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Supraspinatus tendinitis or painful arc syndrome occurs in the shoulder. The shoulder joint owes its stability to the ‘rotator cuff’ muscles – which are four small muscles located around the shoulder joint which help with movement, but importantly their tendons stabilise the head of the humerus within the joint capsule. The tendon of one of these muscles, commonly (supraspinatus) impinges on the acromion (the bone forming the tip of the shoulder) as it passes between the acromion and the humeral head. The supraspinatus muscles help lift up the arm sideways. 

The classic supraspinatus tendinitis symptoms are pain and tenderness over the affected arm, swelling around the affected tendon, limited mobility of the shoulder and a clicking sound might appear because of the supraspinatus tendon slipping in and out of its normal position. The main cause behind Supraspinatus Tendinitis is the inflammation of the Supraspinatus tendons. The main Supraspinatus tear cause is persistent strain and increased workload along with age related wear and tear. The Supraspinatus tendinitis treatment plan usually begins with self-care and RICE or rest, ice, compression and elevation treatment at home.

Inflammation of the tendon of the supraspinatus muscle leads to supraspinatus tendinitis. This is the most common cause of shoulder pain. Tendinitis is inflammation or irritation of a tendon — the thick fibrous cords that attach muscle to bone. The condition causes pain and tenderness just outside a joint. Most at risk for Supraspinatus Tendinitis are people whose job requires repetitive overhead motions and athletes who compete in sorts such as swimming, throwing sports, volleyball etc. Patients with Supraspinatus Tendinitis present with shoulder pain with movement and pain at night. They will also show weakness in the shoulder and arm. There is also possibility of tenderness and swelling in the upper front part of the shoulder and in some severe cases, difficulty to raise the arm to shoulder level.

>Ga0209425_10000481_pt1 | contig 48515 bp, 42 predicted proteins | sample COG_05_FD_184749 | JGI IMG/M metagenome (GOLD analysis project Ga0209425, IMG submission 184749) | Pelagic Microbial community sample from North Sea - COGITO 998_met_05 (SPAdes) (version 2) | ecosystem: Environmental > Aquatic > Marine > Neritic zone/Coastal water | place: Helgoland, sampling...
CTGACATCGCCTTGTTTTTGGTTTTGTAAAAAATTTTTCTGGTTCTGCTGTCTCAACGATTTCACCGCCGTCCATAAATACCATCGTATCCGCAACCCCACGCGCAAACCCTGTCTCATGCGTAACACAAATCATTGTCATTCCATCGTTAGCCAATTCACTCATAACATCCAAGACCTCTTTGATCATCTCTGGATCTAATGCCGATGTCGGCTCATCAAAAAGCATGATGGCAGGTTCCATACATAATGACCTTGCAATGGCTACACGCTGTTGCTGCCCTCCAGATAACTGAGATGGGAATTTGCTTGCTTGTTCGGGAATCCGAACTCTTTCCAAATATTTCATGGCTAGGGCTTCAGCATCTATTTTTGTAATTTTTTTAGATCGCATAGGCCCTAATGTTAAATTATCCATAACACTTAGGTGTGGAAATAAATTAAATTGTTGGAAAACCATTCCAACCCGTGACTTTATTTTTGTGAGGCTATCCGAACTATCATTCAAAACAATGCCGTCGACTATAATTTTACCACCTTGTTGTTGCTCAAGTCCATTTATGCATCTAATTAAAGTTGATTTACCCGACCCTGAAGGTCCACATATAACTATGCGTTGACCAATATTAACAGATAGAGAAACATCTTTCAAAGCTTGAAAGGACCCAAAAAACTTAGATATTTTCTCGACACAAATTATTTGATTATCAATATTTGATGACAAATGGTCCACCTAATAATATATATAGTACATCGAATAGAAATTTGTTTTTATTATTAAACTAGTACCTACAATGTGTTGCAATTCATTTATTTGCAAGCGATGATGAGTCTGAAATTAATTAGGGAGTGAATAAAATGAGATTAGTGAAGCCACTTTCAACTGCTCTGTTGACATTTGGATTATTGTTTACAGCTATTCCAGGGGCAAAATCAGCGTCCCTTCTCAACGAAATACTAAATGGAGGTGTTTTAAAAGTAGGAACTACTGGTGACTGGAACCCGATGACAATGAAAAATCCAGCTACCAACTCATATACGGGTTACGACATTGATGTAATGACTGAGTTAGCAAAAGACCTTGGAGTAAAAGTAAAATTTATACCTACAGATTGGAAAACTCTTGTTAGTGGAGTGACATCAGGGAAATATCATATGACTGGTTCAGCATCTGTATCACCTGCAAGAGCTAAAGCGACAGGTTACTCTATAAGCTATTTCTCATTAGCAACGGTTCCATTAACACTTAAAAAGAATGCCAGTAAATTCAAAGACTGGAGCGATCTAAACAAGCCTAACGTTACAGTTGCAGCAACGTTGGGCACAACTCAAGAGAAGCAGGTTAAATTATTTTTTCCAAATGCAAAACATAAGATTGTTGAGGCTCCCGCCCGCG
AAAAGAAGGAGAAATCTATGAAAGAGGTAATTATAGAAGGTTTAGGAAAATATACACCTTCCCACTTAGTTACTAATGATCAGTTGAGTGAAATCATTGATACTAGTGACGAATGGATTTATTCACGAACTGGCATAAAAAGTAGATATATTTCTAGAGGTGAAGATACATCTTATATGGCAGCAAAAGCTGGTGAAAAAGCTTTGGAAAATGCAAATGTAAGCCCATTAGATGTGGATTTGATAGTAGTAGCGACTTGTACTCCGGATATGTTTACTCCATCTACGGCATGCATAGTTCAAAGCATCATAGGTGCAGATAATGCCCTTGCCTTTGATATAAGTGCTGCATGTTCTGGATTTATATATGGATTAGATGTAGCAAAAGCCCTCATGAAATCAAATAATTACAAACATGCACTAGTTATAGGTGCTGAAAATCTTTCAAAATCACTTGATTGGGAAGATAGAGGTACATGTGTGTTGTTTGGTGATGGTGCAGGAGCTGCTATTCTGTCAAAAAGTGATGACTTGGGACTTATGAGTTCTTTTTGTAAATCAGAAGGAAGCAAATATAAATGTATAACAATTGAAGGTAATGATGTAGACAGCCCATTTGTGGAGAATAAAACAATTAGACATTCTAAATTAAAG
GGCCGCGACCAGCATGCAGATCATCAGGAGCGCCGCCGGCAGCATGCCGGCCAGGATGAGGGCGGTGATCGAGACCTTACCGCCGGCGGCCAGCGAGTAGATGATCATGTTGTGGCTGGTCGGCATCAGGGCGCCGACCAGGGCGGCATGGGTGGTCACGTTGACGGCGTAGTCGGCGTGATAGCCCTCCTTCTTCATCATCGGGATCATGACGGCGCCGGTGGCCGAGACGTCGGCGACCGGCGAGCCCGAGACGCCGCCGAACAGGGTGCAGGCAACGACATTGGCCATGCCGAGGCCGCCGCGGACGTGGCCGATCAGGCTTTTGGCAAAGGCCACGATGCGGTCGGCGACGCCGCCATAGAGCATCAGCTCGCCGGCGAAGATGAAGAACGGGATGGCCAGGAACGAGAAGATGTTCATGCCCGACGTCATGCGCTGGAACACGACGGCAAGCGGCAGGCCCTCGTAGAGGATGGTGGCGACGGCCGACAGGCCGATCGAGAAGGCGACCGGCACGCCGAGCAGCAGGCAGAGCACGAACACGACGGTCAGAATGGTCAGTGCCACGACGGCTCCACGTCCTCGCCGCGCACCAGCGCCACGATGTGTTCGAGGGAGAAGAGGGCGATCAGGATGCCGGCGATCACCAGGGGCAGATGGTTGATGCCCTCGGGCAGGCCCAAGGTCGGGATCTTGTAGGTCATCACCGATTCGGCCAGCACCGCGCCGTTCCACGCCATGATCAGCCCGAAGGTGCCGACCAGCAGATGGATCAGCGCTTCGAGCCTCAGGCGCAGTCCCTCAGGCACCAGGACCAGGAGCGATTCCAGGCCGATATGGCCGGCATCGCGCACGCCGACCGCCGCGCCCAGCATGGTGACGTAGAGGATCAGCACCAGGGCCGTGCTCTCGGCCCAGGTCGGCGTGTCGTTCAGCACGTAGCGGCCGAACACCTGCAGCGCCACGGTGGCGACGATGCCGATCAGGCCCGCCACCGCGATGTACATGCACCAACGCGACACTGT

Tendinitis tends to occur at the point where a tendon attaches to a bone and typically include: Pain often described as a dull ache, especially when moving the affected limb or joint, Tenderness,. Most people develop tendinitis because their jobs or hobbies involve repetitive motions, which put stress on the tendons. Using proper technique is especially important when performing repetitive sports movements or job-related activities. Improper technique can overload the tendon — which can occur. Without proper treatment, tendinitis can increase your risk of experiencing tendon rupture — a much more serious condition that may require surgery. 


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